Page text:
Citigroup Inc. and Zenith Bank Plc got the stiffest penalties of a dozen lenders punished by Nigeria’s central bank for failing to meet a target to provide more credit.

A combined sanction of 500 billion naira ($1.4 billion) was imposed on the 12 banks, according to a circular sent to the institutions and seen by Bloomberg. Lagos-based lenders Guaranty Trust Bank Plc and United Bank for Africa Plc as well as the local unit of Standard Chartered Plc are among others that fell short, the central bank list shows.

“This is a negative signal to the market because it compels banks to risk assets in an economy where you rarely find viable businesses given the macroeconomic conditions,” said Christian Orajekwe, head of securities trading at Cordros Securities in Lagos. “This could lead to some credit creation and new jobs in the short term, but in the long term there will be concerns about the performance of those loans. It may not be sustainable.”

The sanctions come three months after the central bank gave lenders until Sept. 30 to use 60% of their deposits for loans, or hand half of the shortfall over to the central bank without earning any interest. The measures are among a raft of rules aimed at forcing banks to extend more credit to help spur economic growth in Africa’s largest oil producer. Of the six biggest domestic banks, only Access Bank Plc met the minimum threshold by the end of June.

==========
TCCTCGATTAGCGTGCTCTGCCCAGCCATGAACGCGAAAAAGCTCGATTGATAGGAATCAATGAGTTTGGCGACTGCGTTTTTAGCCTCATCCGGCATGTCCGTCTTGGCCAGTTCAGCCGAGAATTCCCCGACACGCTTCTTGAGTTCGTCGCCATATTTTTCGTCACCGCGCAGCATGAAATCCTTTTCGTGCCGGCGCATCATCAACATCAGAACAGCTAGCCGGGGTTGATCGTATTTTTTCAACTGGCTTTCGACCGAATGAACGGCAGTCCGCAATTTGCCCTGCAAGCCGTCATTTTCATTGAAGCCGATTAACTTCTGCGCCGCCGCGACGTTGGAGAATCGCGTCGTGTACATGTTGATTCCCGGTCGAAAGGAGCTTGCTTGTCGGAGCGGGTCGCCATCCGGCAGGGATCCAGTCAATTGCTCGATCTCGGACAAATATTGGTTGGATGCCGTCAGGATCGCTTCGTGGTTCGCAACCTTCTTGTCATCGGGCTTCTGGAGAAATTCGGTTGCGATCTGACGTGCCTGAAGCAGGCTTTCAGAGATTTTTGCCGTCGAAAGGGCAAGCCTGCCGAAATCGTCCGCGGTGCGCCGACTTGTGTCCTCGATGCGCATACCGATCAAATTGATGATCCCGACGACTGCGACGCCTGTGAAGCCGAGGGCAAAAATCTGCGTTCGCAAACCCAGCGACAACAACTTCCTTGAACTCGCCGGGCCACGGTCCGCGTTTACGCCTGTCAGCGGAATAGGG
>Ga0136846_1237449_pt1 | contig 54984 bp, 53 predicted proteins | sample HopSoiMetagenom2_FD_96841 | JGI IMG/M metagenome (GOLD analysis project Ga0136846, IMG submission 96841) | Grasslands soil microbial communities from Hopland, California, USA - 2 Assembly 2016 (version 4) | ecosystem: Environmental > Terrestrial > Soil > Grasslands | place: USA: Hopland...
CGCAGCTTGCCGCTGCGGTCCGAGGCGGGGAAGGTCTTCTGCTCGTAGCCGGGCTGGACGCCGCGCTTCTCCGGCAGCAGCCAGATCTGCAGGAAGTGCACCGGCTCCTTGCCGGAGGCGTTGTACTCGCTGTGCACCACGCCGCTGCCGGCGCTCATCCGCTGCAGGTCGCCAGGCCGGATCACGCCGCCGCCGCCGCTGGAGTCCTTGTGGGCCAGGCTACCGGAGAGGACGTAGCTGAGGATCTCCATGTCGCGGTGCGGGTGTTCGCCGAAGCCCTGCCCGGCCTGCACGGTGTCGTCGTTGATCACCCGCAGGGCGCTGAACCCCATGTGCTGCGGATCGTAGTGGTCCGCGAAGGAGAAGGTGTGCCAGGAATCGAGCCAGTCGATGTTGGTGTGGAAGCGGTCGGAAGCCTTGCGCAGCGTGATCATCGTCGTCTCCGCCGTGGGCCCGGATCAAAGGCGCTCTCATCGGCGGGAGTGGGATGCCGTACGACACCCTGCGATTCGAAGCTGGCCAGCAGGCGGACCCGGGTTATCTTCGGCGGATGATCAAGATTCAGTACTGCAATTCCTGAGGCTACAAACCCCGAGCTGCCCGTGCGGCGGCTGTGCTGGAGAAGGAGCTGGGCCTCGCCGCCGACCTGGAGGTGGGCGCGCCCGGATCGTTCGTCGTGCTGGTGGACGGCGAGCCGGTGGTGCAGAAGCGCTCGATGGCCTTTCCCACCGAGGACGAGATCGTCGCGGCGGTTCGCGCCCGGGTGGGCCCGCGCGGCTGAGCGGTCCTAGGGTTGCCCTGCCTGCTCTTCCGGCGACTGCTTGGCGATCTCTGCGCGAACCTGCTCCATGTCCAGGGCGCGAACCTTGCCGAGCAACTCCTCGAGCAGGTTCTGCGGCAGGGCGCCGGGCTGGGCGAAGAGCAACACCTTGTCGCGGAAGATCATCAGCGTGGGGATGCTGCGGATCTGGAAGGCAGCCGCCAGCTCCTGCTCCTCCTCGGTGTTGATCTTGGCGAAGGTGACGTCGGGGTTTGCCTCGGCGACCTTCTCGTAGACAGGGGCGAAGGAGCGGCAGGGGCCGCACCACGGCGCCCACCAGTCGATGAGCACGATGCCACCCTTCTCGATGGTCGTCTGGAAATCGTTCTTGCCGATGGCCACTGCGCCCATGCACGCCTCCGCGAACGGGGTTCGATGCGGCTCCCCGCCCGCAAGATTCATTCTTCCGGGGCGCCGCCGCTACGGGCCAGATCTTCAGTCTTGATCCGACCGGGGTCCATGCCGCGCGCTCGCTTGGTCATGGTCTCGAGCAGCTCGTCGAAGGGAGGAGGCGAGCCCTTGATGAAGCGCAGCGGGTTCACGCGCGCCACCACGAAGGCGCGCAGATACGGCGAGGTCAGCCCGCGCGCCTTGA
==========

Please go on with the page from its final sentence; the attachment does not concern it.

The amounts have already been debited, Ahmad Abdullahi, the head of banking supervision, told reporters in Abuja on Thursday. The efforts are aimed at supporting the real economy by extending loans mainly to farmers, small- and medium-sized businesses and consumers, he said.

Potential Loss

The steps should not be seen as a fine because the funds moving from the cash-reserve requirements will fluctuate depending on how far a lender falls short of the loan-to-deposit thresholds, and refunded once the target is hit, Zenith Bank Chief Executive Officer Ebenezer Onyeagwu said at the same briefing.

“We estimate a potential income loss of 90 billion naira for these 12 banks,” FirstRand Ltd.’s RMB Nigeria Stockbrokers said in a note. The ratios will be reviewed quarterly and comes after the regulator on Monday upped the ante, giving banks until the end of the year to get their loan-to-deposit ratios up to 65%.

Banks will continue to work on meeting the ratio after doing everything they could to increase lending, Akinsowon Dawodu, the CEO of Citigroup’s Nigerian unit, said.

Zenith declined 0.8% at the close after earlier gaining as much as 1.1%, while FBN slid 1.8% and Access Bank Plc dropped 1.4%. Banking shares were among the most traded on the Nigerian Stock Exchange All Share Index, which fell 0.8% to the lowest level since Sept. 10.

(Updates throughout with comment from regulator and banks)

To contact the reporters on this story: Anthony Osae-Brown in Lagos at aosaebrown2@bloomberg.net;Emele Onu in Lagos at eonu1@bloomberg.net;Alonso Soto in Dakar at asoto54@bloomberg.net

To contact the editors responsible for this story: Paul Richardson at pmrichardson@bloomberg.net, ;Stefania Bianchi at sbianchi10@bloomberg.net, Vernon Wessels, Jacqueline Mackenzie

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